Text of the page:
China scrubs social media as Kim Jong Un's train trundles south for Hanoi summit

North Korean leader Kim Jong Un waving from his armoured train as he left Pyongyang on Feb 23  for a summit in Hanoi with US President Donald Trump.
North Korean leader Kim Jong Un waving from his armoured train as he left Pyongyang on Feb 23 for a summit in Hanoi with US President Donald Trump.PHOTO: REUTERS

BEIJING (AFP) - Chinese censors raced to scrub online discussions about North Korean leader Kim Jong Un's whereabouts on Monday (Feb 25) as his armoured train trundled southward to Vietnam for his summit with US President Donald Trump.

The secretive itinerary fuelled speculation on Twitter-like Weibo, as people posted about delayed trains, traffic congestion and road closures in Chinese cities through which Mr Kim's iconic olive green train is expected to pass.

Some seemed genuinely confused by the sudden shutdown of roads while others referenced Mr Kim's epic train ride through China - many choosing to use nicknames for the North Korean leader, such as "Boss Kim" or "Little brother Kim", potentially to avoid censorship.

The train, which has a top speed of 60kmh, set off from Pyongyang on Saturday (Feb 23) for a 4,000km journey that is expected to take 60 hours - the great majority of it across China.

"Those watching Leader Kim's Changsha road situation, has he made it to Changsha yet?" wrote one user, referring to the capital city of central Hunan province.

"Changsha friends, are you ready? This train is so slow," commented another. "Yesterday it arrived in Zhengzhou - it's only now made it to Wuhan."

Already, censors have started to erase or limit the visibility of Weibo posts on road closures, as Mr Kim's train route remains swathed in secrecy.


Some posts hashtagged "Zhengzhou road closures", for instance, have been blocked by the social media site, according to FreeWeibo, which tracks censored and deleted Weibo posts.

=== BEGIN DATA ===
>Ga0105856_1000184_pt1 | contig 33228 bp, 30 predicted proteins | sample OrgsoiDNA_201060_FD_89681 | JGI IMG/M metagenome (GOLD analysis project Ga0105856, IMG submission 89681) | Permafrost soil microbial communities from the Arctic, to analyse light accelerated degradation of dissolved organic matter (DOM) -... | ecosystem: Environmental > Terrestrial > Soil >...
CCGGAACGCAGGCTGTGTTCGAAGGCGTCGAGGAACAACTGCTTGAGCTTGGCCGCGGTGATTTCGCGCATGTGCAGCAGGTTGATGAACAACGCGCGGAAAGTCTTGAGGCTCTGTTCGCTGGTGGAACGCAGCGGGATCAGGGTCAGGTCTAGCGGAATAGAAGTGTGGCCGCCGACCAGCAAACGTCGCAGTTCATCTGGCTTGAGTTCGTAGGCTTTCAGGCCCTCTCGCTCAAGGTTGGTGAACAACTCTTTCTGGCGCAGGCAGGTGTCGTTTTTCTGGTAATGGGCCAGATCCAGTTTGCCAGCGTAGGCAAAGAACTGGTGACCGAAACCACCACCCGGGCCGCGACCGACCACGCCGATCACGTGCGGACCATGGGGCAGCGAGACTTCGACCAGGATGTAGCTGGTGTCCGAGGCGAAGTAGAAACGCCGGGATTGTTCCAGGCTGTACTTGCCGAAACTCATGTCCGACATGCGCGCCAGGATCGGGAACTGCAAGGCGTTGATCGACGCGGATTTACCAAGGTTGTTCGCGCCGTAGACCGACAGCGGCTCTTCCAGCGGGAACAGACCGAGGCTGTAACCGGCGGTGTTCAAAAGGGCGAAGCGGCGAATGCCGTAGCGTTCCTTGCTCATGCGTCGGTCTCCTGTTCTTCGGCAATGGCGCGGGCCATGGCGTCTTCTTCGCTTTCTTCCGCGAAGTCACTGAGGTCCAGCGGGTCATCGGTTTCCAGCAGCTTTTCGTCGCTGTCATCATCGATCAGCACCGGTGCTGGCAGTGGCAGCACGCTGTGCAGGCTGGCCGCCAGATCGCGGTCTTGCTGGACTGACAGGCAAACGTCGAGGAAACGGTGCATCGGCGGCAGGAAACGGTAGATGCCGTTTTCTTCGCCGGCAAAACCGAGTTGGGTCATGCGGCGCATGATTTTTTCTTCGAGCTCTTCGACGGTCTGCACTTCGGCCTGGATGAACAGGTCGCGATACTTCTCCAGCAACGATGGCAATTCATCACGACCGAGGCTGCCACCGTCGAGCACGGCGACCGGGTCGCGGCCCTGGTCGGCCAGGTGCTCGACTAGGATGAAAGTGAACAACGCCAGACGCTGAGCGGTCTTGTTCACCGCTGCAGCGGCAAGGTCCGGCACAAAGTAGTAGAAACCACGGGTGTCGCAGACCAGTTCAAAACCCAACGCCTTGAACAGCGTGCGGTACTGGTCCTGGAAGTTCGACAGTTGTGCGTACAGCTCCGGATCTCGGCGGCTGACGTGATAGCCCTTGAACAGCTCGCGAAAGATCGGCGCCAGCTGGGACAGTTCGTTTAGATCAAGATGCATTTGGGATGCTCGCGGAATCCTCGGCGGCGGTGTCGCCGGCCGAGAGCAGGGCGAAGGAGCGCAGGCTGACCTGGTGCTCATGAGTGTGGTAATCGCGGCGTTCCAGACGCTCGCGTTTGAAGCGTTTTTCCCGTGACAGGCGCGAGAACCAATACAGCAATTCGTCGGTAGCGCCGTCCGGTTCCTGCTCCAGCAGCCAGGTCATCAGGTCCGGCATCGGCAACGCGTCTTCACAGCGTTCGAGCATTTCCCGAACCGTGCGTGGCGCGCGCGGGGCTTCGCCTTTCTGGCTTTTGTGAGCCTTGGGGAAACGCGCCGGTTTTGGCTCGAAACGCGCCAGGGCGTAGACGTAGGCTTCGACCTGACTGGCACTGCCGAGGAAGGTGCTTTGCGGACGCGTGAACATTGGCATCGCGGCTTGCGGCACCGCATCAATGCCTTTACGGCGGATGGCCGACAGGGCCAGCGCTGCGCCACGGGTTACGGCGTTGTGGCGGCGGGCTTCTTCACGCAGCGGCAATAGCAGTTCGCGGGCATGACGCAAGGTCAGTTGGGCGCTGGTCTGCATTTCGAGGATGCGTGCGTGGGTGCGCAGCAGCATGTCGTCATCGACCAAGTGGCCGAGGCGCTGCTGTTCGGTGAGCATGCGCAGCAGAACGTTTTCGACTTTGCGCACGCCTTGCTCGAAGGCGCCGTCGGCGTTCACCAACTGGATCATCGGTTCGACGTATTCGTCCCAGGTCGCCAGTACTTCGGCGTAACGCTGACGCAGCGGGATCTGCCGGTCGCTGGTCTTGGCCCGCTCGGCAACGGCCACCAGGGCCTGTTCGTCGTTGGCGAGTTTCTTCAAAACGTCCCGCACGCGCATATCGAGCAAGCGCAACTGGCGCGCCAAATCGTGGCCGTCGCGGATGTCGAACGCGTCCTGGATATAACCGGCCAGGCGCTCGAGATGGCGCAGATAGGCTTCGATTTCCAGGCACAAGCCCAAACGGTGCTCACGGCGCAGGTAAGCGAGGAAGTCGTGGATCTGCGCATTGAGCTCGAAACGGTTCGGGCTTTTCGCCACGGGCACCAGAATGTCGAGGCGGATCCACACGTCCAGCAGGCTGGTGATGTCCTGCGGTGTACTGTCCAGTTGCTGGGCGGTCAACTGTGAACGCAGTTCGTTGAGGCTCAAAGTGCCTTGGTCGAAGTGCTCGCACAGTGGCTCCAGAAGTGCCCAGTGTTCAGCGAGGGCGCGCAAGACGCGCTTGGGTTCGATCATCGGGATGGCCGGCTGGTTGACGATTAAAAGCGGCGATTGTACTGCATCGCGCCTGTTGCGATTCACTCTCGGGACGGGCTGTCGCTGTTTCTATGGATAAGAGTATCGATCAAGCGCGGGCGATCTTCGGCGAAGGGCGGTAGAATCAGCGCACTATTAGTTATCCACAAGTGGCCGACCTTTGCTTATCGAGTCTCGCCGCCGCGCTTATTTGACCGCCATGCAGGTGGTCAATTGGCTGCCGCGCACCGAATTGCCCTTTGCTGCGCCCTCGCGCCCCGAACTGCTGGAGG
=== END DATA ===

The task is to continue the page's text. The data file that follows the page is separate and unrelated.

Other hashtags, such as "Changsha road closures", are not searchable, despite their use in Weibo posts.

The sighting of  Mr Kim's armoured train, which has tinted black windows and a yellow stripe, has set off a flurry of train-spotting.

According to South Korea's Yonhap news agency, the train passed through the northern coast city of Tianjin on Sunday (Feb 24) - an indication that Mr Kim bypassed Beijing, a destination he could visit on his way home to debrief China's President Xi Jinping about the summit.

A video posted via Chinese-language news portal Ifeng's Weibo account showed Mr Kim's train passing through Wuhan, in central Hubei province, early on Monday.

AFP could not verify the contents of the video.

Meanwhile, railway stops south of Wuhan have started to show signs of tightening security.

The train station on the Vietnam-China border where Mr Kim is expected to arrive by rail was closed to the public and surrounded by armed guards on Monday, as the South-east Asian country prepares for the North Korean leader's second summit on denuclearisation with US President Donald Trump.

But for people in China, the most disruptive part of Mr Kim's long journey south is delayed commutes, as local police clear roads ahead of his arrival by train.

"My heart aches for my Wuhan friends," wrote one user. "There was (traffic) control when Kim came during the morning rush hour - that's truly miserable."